2. The laws themselves, which are asserted in a metalevel outside the context governed by the modal operators, are all stated in FOL, and conventional theorem provers can be used to check the provability or consistency. (For undecidable logics, only some of the checking my be computable, but that is better than Kripke's primitive accessibility relation, which eliminates any possibility of checking.)

  3. Formally, the laws, facts, and propositions governed by the modal operators are all stated in FOL, and conventional theorem provers can be used to check their provability or consistency.

  4. Computationally, the separation between the metalevel and the object level allows the two kinds of reasoning to be performed independently, as illustrated by the example in Section 4 about Joe's belief in astrology.

  5. Any kind of reasoning that is performed with modal operators defined by Kripke semantics can also be performed when the operators are defined in terms of laws and facts. But Dunn's semantics also makes it possible to perform metametalevel reasoning about the propositions considered as laws or facts. In particular, probabilities and heuristics can be used to select laws at the metametalevel, while logical deduction with those laws is used at the lower levels.

The import rules for copying information compensate for the possibly incomplete information in a context. To use the terms of Reiter (1978), a context represents an open world, in contrast to Hintikka's maximally consistent model sets, which represent closed worlds. Computationally, the infinite model sets contain far too much information to be comprehended or manipulated in any useful way. A context is a finite excerpt from a model set in the same sense that a situation is a finite excerpt from a possible world. Figure 12 shows mappings from a Kripke possible world w to a description of w as a Hintikka model set M or a finite excerpt from w as a Barwise and Perry situation s. Then M and s may be mapped to a McCarthy context C.

Figure 12:  Ways of mapping possible worlds to contexts

From a possible world w, the mapping to the right extracts an excerpt as a situation s, which may be described by the propositions in a context C. From the same world w, the downward mapping leads to a description of w as a model set M, from which an equivalent excerpt would produce the same context C. The symbol |= represents semantic entailment:  w entails M, and s entails C. The ultimate justification for the import rules is the preservation of the truth conditions that make Figure 12 a commutative diagram:  the alternate routes through the diagram must lead to logically equivalent results.

The combined mappings in Figure 12 replace the mysterious possible worlds with finite, computable contexts. Hintikka's model sets support operations on well-defined symbols instead of imaginary worlds, but they may still be infinite. Situations are finite, but like worlds they consist of physical or fictitious objects that are not computable. The contexts in the lower right of Figure 12 are the only things that can be represented and manipulated in a digital computer. Any theory of semantics that is stated in terms of possible worlds, model sets, or situations must ultimately be mapped to a theory of contexts in order to be computable.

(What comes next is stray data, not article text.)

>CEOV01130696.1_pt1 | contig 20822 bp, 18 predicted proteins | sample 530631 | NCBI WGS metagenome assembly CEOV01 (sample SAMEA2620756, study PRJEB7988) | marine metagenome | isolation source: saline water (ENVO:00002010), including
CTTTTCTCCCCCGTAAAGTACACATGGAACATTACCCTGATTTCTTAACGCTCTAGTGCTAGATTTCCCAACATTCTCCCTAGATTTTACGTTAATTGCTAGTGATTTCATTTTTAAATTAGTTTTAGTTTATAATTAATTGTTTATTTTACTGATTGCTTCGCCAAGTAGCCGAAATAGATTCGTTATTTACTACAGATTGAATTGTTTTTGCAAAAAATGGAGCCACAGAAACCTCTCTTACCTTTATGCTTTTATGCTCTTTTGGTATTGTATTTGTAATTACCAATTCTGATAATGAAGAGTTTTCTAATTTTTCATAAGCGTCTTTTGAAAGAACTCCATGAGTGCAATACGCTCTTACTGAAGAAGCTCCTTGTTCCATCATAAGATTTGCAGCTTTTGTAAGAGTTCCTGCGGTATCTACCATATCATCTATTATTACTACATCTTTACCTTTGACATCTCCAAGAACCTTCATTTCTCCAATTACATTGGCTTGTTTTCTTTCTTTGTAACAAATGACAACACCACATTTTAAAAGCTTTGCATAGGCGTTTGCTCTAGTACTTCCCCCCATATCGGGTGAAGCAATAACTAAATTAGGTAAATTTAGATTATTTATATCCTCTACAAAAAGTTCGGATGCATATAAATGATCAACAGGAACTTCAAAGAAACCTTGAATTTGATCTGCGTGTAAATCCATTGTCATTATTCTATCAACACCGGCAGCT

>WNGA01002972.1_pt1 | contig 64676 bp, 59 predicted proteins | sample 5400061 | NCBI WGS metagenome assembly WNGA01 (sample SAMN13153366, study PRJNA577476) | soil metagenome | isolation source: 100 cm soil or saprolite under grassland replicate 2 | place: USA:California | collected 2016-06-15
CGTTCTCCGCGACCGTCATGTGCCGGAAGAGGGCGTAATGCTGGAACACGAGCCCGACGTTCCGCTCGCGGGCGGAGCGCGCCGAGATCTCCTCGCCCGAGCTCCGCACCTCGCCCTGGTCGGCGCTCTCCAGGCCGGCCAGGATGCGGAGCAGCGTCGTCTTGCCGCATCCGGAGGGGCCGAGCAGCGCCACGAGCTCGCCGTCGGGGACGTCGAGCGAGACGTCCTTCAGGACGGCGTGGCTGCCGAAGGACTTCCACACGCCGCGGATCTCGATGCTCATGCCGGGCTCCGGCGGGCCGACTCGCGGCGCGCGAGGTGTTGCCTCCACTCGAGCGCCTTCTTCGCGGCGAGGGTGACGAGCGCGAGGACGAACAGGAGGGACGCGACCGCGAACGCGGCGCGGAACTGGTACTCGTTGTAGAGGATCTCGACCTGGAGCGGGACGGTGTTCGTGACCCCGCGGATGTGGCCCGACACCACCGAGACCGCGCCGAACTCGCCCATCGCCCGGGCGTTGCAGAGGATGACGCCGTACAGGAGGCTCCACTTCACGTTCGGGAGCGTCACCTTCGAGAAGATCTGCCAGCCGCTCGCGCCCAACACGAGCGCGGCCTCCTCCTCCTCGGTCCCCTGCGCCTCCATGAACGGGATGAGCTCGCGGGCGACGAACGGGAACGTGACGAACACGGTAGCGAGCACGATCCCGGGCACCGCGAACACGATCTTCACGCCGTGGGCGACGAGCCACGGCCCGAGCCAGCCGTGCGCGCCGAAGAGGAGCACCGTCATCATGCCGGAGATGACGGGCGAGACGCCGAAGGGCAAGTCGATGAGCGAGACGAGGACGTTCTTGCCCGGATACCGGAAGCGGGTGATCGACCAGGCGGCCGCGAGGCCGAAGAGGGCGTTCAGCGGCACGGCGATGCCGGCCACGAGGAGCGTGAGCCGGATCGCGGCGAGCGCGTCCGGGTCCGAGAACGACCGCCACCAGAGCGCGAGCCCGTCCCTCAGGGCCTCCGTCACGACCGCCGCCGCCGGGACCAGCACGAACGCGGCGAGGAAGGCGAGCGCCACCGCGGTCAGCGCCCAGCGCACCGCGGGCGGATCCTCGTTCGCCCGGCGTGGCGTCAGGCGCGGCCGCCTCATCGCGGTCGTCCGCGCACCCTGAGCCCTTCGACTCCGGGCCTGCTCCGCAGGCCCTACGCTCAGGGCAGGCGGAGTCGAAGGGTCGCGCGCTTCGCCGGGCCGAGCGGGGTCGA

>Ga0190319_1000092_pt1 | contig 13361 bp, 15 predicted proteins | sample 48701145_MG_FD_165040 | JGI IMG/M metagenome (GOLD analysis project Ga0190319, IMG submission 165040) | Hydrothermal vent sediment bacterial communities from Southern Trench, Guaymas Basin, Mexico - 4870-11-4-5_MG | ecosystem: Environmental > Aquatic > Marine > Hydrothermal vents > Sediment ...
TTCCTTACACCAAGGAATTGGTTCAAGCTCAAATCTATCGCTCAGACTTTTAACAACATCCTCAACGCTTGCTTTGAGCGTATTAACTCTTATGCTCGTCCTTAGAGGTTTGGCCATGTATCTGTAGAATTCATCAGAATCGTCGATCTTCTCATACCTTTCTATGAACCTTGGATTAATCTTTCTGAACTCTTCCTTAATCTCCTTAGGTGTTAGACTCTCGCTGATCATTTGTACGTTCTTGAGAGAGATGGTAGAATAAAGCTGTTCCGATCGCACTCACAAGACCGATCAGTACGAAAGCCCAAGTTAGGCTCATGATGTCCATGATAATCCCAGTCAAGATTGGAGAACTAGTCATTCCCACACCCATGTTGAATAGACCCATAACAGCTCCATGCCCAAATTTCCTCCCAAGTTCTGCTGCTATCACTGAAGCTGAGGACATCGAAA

The discussion so far has addressed the first four of the seven key questions on page xx. The next section addresses the last three questions, which involve the kinds of verbs that express mental attitudes, the ontological status of the entities they represent, the roles of the agents who have those attitudes, and the methods of reasoning about those attitudes.

7. The Intended Interpretation

Models and worlds have been interpreted in many different ways by people who have formulated theories about them. Some have used models as surrogates for worlds, but Lewis, among others, criticized such "ersatz worlds" as inadequate. In a paper that acknowledged conversations with Lewis, Montague (1967) explained why he objected to "the identification of possible worlds with models":

...two possible worlds may differ even though they may be indistinguishable in all respects expressible in a given language (even by open formulas). For instance, if the language refers only to physical predicates, then we may consider two possible worlds, consisting of exactly the same persons and physical objects, all of which have exactly the same physical properties and stand in exactly the same physical relations; then the two corresponding models for our physical language will be identical. But the two possible worlds may still differ, for example, in that in one everyone believes the proposition that snow is white, while in the other someone does not believe it.... This point might seem unimportant, but it looms large in any attempt to treat belief as a relation between persons and propositions.
Montague's objection does not hold for the NGM illustrated in Figure 10, Which includes entity #2 of type Believe and entity #6 of type Want. Such a model can explicitly represent a situation in which one person believes a proposition and another doesn't. But the last sentence by Montague indicates the crux of the problem:  his models did not include entities of type Believe. Instead, he hoped to "treat belief as a [dyadic] relation between persons and propositions."